In Old Washington
Rural Conditions Until 1850 In Old Swampoodle
Spring Tavern Sports
Dog and Chicken Fights on Ancient Turnpike
St. Aloysius Church Erected
Saved From Hospital Uses During Civil War --
Few Structures in Neighborhood

By James Croggon, The Evening Star, July 19, 1909 [p. 9]

In the now well settled portion of this city between G and K and 1st street east and west where now are St. Aloysius Church, Gonzaga College and the government printing office, there was but little indication that the rural conditions would disappear till about 1850. On the eastern slope of Burchís hill, described in last Sundayís Star, there was a solitary habitation about 1820. This was on the church square, a two-storied frame building on a hill north of I street and east of 1st street east occupied by Ignatius Boone, a clerk in the Treasury fo some years. North of this house was a small stream flowing eastward to the Tiber, which increased the value of the ground as a pasture. Most of the ground thereabouts was worked as a farm and late in the forties was known as Lynchís farm, and in the fifties as Roverís garden. With this exception the face of nature was undisturbed, the streets unopened and much of the primeval growth remained, but approximating the lines of H street there was a wagon road made by the travel over the turnpike entering the city at 15th and H streets, and the sporting element, which attended the dog and chicken matches and other amusements at the old Spring Tavern near the toll gate. Much of the ground was above the present grade and was of gravel, much of which was utilized under the corporation for foot walks and on the street beds. The Tiber cutting through east of North Capitol street, was a handicap to improvements for many years, but about 1850, about its crossing at H street, Swampoodle sprang into existence and for many years it was regarded as the typical settlement of the sons of Erin.

Quicker Results Expected
It would appear that the projectors of he city were optimistic as to this locality, for those squares west of North Capitol street were platted for nearly two hundred lots, and Mr. Greenleaf included them in his contract to purchase lots and these wee all allotted to the United States in 1796. In the other squares broken by the Tiber, the government took title to half and he others went to Mr. Oden and Daniel Carroll.

The church and college, square 622, of fifty-two lots fronting North Capitol, 1st, I and K streets, was bought of Mr. Oden in 1819 by Benjamin G. Orr, then Mayor of Washington. In 1830 the valuation was half a cent per foot on the ground, which was assessed to Mr. Orr's heirs,, as also the house above noted, for $600. John Boyle was the owner subsequently and in 1849 it was sold to Ambrose Lyn ch for a nominal consideration. The latter owned the square south, 623, from 1842 and in 1850 leased for ten years, thesesquares and part of that north to John Rover, who as above stated, engaged in gardening and supplied his stands in the markets. It was stipulated in the lease that if the corporation opened the streets during this term Mr. Rover would do the necessary fencing. In 1857 Adelaide Talbot became the owner of two lots in the southwest corner of the square.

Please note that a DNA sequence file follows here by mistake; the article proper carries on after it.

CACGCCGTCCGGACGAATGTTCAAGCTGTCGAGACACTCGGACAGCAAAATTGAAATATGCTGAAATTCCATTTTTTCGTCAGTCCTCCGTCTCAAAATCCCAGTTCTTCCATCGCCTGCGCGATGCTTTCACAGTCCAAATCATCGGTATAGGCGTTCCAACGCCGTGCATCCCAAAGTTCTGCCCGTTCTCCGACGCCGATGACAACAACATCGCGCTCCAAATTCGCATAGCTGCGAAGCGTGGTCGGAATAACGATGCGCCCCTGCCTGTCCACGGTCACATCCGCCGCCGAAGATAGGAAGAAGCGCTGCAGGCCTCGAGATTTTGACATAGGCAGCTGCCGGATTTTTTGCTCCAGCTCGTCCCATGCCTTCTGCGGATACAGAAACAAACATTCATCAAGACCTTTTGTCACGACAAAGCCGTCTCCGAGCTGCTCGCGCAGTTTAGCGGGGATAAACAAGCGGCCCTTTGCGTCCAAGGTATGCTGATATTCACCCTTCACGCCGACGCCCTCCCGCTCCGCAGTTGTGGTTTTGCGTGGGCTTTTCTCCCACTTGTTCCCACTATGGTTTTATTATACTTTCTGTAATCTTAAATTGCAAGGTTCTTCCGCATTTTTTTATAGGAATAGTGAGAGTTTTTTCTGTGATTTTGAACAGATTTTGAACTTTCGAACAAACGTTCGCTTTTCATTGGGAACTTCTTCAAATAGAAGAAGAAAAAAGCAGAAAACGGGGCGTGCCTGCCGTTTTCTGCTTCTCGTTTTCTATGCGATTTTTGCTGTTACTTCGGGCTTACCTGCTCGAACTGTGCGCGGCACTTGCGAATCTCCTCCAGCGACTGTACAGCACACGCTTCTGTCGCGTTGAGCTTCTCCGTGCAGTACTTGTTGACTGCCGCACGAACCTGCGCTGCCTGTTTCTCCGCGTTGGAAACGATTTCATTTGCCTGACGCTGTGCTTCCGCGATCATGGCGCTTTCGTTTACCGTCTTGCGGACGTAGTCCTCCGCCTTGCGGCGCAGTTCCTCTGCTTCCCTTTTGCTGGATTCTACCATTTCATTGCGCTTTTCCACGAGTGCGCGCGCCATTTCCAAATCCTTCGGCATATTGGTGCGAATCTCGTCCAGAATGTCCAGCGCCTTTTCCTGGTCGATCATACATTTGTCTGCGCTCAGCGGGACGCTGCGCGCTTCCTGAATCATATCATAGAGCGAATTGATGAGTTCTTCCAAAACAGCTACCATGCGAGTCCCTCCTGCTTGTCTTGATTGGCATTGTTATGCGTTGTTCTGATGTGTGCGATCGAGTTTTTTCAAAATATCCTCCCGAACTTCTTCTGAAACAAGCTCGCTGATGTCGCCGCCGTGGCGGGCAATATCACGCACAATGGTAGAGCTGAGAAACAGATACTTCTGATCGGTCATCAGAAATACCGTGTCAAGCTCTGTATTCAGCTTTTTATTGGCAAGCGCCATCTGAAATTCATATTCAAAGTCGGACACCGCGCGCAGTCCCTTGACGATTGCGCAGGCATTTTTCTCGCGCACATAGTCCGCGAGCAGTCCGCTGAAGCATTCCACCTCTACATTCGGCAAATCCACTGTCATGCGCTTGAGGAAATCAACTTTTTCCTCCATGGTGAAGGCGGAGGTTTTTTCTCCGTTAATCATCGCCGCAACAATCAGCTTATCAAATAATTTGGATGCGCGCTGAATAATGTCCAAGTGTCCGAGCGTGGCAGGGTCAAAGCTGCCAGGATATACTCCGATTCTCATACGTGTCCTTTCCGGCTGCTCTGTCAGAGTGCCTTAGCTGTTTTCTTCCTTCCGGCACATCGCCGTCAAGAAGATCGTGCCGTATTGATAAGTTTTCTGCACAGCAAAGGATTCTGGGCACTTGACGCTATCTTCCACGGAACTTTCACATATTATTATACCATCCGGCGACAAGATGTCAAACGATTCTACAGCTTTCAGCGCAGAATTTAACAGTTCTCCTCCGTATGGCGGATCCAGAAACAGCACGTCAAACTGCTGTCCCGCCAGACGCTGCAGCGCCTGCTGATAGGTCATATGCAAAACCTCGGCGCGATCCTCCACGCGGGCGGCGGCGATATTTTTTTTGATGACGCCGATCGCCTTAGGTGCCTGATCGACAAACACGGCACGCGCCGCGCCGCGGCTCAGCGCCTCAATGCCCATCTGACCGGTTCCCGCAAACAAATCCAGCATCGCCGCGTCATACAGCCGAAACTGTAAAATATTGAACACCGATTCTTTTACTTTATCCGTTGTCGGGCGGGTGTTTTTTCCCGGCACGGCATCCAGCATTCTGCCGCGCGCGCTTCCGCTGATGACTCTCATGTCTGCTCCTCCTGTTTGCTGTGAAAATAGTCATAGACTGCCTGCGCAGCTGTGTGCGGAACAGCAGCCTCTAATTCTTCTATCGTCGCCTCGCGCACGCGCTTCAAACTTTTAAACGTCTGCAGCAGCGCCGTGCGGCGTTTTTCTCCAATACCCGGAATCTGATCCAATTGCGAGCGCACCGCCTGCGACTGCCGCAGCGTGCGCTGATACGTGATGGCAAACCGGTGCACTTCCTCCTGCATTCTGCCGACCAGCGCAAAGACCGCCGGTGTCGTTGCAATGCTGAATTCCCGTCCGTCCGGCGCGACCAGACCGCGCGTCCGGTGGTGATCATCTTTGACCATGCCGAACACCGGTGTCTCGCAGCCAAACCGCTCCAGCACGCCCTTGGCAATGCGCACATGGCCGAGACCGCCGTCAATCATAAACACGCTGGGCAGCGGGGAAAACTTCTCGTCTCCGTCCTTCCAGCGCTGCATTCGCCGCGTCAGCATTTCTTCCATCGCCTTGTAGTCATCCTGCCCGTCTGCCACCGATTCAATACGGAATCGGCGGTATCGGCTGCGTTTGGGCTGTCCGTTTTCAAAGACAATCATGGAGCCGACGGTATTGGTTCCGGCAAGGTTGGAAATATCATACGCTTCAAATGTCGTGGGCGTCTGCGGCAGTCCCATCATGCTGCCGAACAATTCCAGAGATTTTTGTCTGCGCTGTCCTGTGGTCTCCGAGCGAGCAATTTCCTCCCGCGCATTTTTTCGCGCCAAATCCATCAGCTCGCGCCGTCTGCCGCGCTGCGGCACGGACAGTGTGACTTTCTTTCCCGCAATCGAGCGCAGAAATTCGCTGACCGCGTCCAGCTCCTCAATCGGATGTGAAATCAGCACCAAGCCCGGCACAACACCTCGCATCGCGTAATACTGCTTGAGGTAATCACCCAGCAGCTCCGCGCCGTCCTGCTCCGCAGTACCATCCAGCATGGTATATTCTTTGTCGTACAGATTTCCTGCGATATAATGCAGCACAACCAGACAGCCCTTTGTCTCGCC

May 4, 1857, Mr. Lynch conveyed to the president and directors of Georgetown College the east quarter of the square for a nominal consideration, and it was stipulated that a church and college should be erected and covered in, the first in two years and the latter in four years. On the same day a deed was given by Mr. Lynch to the trustees of St. Joseph's Orphan Asylum of the adjoining quarter west, minus twenty feet for an alley between it and the college fourth. The building of the church was soon after commenced and within two years was under roof, and in December 1850, it was dedicated, the celebration of the semi-centennial of which the large congregation is now anticipating.

Prominent Singers in Choir
Some few years the stately edifice to many appeared out of place, for, with the exception of the settlement southeast, the adjacent houses were few. For a little time the services attracted from distant parts of the city the eloquence of Father Maguire and others and the music of the choir, in which Cecilia Young's, Anna Melchor's and other voices were prominent, being drawing cards. Rapidly grew the congregations, and I street having been opened, the incentive given to building was celebrated by the location of Wendel's printing office on North Capitol street.

The young but large congregations in the infancy of the church during the civil war came near being shut out of the building. The government was about to take possession and use it for hospital purposes and had lumber on the ground before the intention was known. Rev. Father Wiget protested to the officer in charge and many of the congregation joined their appeals not to use the church proper for the purpose. At the same time the use of the ground in the square north was tendered. After a few hours the members offered to erect the buildings, and they did. In a week wards sufficient for two thousand patients were in place and St. Aloysius Hospital in service.